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In nationwide ruling, judge blocks DeVos rule on aid to private schools

Education Secretary Betsy Devos Testifies Before The House Education And Labor Committee
U.S. Secretary of Education Betsy DeVos waits for the beginning of a hearing before House Education and Labor Committee December 12, 2019 on Capitol Hill in Washington, DC.
Photo by Alex Wong/Getty Images

A federal judge has voided a controversial rule created by Education Secretary Betsy DeVos that would have effectively directed more coronavirus relief dollars to private schools. The ruling applies nationwide.

“In the end, it is difficult to imagine how Congress could have been clearer,” wrote Judge Dabney Friedrich, who was appointed by President Trump. “The Department’s arguments to the contrary do not change this straightforward conclusion.”

This means that DeVos’ rule is gone, at least for now: three other cases are pending and the department could appeal the decision. Regardless, the ruling represents a major setback for DeVos, who has contended that her approach to distributing the relief money is fairer, despite limited political and legal support.

A spokesperson for DeVos said only that the department is “studying the decision and considering our options.”

At issue in the case is how over $13 billion of federal relief dollars for education should be apportioned to private schools. The CARES Act, passed in March, says that money should be allocated in the “same manner” as under Title I, which provides private schools with services based on how many low-income students they serve.

DeVos took this seemingly straightforward edict and said that it was ambiguous. The education department said, in guidance and then later in a legally binding rule, that the aid to private schools should be based on the share of all students in the area who attend them. (In the rule, the department did provide districts an alternative to avoid this, but it would also limit how districts used their own relief dollars.)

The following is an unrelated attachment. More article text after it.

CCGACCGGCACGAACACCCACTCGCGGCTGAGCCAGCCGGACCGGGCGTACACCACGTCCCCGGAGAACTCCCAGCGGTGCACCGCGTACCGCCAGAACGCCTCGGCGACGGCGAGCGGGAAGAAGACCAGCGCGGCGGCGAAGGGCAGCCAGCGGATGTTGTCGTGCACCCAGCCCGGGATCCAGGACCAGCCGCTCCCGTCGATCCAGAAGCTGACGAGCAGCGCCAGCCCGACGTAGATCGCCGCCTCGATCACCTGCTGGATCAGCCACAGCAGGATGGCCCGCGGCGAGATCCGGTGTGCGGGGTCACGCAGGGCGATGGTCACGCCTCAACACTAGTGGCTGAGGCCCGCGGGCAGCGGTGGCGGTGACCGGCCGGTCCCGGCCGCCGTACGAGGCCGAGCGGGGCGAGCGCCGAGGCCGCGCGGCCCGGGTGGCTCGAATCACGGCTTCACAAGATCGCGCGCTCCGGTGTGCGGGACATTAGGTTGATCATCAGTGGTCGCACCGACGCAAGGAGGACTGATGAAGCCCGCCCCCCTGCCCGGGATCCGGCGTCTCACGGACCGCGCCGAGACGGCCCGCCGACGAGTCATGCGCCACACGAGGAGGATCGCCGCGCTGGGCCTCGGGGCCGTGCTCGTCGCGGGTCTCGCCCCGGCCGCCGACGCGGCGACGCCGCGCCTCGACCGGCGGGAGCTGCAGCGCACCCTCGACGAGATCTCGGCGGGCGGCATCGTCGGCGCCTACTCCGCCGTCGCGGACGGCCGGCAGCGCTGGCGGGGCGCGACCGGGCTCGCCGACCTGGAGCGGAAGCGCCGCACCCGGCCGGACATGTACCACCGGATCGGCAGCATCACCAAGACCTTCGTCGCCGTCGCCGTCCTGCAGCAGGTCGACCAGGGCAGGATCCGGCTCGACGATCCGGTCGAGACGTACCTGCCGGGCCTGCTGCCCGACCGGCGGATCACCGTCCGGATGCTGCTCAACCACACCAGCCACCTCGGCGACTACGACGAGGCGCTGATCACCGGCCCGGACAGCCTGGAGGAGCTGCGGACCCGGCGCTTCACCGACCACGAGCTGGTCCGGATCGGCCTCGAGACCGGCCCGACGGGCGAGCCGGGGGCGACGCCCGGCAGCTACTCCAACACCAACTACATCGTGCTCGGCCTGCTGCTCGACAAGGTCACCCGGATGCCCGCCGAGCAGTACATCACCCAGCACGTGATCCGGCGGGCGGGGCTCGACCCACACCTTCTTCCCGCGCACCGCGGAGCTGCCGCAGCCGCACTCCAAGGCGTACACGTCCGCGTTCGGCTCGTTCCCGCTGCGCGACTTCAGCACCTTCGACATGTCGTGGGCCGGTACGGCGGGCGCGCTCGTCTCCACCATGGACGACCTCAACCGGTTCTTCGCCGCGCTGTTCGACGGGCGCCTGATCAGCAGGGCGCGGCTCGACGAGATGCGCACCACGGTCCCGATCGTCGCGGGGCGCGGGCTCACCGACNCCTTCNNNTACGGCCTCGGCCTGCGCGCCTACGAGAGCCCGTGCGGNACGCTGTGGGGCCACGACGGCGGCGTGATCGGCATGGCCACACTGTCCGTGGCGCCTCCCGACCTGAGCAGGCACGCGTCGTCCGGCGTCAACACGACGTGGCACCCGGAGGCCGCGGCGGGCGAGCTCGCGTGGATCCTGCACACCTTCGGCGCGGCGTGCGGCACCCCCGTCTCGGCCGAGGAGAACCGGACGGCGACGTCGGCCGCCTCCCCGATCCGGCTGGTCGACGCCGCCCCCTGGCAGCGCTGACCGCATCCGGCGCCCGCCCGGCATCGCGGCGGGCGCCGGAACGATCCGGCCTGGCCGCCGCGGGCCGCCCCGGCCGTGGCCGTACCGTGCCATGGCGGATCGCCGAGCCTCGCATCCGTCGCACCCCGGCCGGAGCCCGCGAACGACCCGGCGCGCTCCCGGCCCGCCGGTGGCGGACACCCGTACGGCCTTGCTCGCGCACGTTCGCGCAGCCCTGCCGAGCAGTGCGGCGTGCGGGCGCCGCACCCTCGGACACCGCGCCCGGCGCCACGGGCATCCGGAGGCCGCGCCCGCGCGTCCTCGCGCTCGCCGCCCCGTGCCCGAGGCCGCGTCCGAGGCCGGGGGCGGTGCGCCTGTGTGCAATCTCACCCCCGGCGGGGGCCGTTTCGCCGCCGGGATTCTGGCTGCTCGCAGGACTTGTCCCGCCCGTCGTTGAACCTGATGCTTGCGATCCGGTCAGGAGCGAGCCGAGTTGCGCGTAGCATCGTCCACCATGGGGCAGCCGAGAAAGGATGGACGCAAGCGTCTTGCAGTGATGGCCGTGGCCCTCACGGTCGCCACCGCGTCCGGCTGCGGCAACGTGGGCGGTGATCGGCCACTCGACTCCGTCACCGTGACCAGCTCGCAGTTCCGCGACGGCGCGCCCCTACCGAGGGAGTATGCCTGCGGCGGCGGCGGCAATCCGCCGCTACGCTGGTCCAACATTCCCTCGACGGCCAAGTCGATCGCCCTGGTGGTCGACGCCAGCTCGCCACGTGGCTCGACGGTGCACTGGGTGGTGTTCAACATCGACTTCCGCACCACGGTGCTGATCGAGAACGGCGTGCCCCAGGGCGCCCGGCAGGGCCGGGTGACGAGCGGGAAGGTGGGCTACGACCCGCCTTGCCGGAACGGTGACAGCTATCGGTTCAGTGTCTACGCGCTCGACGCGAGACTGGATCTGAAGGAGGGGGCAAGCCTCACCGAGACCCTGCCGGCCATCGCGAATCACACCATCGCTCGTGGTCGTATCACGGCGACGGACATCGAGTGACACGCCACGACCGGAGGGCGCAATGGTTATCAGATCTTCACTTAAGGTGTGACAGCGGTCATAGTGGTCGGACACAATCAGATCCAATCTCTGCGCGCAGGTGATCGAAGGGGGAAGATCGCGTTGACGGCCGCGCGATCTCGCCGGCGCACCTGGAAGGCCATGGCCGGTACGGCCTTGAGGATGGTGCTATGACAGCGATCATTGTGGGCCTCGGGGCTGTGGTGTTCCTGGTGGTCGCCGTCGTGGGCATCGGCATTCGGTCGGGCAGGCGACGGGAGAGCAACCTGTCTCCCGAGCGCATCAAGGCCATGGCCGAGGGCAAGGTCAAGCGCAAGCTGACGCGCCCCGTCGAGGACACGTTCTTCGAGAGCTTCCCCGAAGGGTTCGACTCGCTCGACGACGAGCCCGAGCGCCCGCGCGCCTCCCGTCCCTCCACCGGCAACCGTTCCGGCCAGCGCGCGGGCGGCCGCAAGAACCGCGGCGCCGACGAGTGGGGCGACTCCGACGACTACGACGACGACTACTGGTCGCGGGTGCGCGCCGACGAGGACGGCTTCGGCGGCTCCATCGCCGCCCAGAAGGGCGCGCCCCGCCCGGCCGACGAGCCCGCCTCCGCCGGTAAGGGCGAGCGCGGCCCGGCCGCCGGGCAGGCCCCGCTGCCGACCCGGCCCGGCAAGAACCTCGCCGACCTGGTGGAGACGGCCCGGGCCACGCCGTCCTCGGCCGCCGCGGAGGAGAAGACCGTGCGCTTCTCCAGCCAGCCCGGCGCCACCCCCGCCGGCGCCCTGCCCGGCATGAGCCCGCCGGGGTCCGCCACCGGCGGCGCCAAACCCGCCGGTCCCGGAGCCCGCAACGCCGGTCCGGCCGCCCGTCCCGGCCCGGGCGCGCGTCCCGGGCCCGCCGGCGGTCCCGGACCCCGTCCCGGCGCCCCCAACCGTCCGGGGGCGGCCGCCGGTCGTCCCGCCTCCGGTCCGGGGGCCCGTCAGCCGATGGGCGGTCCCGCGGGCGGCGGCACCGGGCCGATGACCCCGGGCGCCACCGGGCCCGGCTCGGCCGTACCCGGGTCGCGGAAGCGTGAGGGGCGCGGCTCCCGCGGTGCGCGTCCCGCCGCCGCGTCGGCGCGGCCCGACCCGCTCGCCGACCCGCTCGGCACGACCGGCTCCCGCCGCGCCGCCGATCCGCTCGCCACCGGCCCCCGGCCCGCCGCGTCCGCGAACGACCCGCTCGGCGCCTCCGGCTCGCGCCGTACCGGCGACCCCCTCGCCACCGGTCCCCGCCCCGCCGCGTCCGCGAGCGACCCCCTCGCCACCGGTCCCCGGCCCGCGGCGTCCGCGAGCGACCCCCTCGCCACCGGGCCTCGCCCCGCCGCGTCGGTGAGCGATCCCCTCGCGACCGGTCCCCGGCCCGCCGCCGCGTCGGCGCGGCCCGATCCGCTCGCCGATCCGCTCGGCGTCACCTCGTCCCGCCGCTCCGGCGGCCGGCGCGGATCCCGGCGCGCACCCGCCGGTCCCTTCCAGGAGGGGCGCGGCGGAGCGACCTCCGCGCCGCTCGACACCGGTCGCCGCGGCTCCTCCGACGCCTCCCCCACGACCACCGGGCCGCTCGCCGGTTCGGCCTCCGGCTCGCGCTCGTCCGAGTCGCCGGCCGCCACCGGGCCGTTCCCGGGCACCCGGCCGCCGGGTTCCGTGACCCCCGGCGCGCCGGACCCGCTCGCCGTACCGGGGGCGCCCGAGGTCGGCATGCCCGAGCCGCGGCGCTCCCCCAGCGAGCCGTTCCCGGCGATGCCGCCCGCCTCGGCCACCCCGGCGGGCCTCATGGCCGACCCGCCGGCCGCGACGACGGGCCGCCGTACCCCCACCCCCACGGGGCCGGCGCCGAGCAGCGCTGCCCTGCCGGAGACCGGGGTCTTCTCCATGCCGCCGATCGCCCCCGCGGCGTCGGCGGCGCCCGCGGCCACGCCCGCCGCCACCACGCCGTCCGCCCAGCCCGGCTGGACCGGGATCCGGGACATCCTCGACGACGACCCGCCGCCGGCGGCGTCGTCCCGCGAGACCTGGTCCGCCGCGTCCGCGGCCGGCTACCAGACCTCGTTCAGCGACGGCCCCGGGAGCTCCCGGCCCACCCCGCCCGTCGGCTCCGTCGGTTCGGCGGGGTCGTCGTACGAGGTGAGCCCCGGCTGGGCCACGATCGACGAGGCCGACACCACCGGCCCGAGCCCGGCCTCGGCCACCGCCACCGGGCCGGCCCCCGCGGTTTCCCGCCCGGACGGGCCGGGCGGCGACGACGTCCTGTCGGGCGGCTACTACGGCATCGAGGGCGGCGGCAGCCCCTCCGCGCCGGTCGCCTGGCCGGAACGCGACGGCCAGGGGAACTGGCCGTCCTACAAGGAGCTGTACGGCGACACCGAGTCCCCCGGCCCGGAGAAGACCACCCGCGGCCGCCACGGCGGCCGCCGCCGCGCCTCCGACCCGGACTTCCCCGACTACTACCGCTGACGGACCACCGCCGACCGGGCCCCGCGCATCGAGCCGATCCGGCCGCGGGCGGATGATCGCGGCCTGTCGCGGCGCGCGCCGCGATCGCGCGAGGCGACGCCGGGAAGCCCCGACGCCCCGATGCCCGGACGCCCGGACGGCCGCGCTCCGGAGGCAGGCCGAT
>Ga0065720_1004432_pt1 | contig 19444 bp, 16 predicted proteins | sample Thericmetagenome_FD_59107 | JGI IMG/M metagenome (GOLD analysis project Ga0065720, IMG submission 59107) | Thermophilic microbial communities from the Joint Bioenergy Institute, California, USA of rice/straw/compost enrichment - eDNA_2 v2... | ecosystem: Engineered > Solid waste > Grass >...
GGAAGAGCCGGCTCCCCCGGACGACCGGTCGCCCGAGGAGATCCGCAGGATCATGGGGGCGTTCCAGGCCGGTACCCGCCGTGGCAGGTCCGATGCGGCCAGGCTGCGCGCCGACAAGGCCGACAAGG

Because private schools tend to serve relatively few low-income children, the move would effectively redistribute dollars from public to private schools. It’s not clear precisely how much money is at stake nationwide, but it is likely in the hundreds of millions of dollars.

Critics and several legal scholars said DeVos was subverting Congress’ clear intent. Now, three federal judges have agreed, in remarkably similar opinions. (A fourth case brought against the rule has not yet been ruled on.)

DeVos created her rule “under the guise of a manufactured ambiguity,” wrote one judge, who issued a preliminary injunction against the rule last month in a case involving the state of Washington.

Another federal judge issued a preliminary injunction across several states and districts, writing, “An executive agency like the Department has no authority to rewrite Congress’s plain and unambiguous commands under the guise of interpretation.”

Similarly, in the most recent decision, Friedrich wrote, “Congress expressed a clear and unambiguous preference for apportioning funding to private schools based on the number of children from low-income families.” The statute, she said, “cannot mean the opposite of what it says.”

The ruling here is more far-reaching than the previous two cases. Unlike the prior two cases, it is not simply a preliminary ruling but a final judgement, albeit one the department could still appeal to a higher court. Second, the ruling applies nationwide.

“This decision sends a clear signal that Secretary DeVos cannot use illegal means to advance her agenda of funneling scarce public resources to private education, to the detriment of our highest need students in public schools across the country,” said Tamerlin Godley, a lawyer who argued the case, which was brought by school districts, public school parents, and the NAACP.

Clarification: A previous version of this article suggested that the Southern Poverty Law Center is a plaintiff in the case. In fact, the organization is part of a coalition that represented the plaintiffs in the case.

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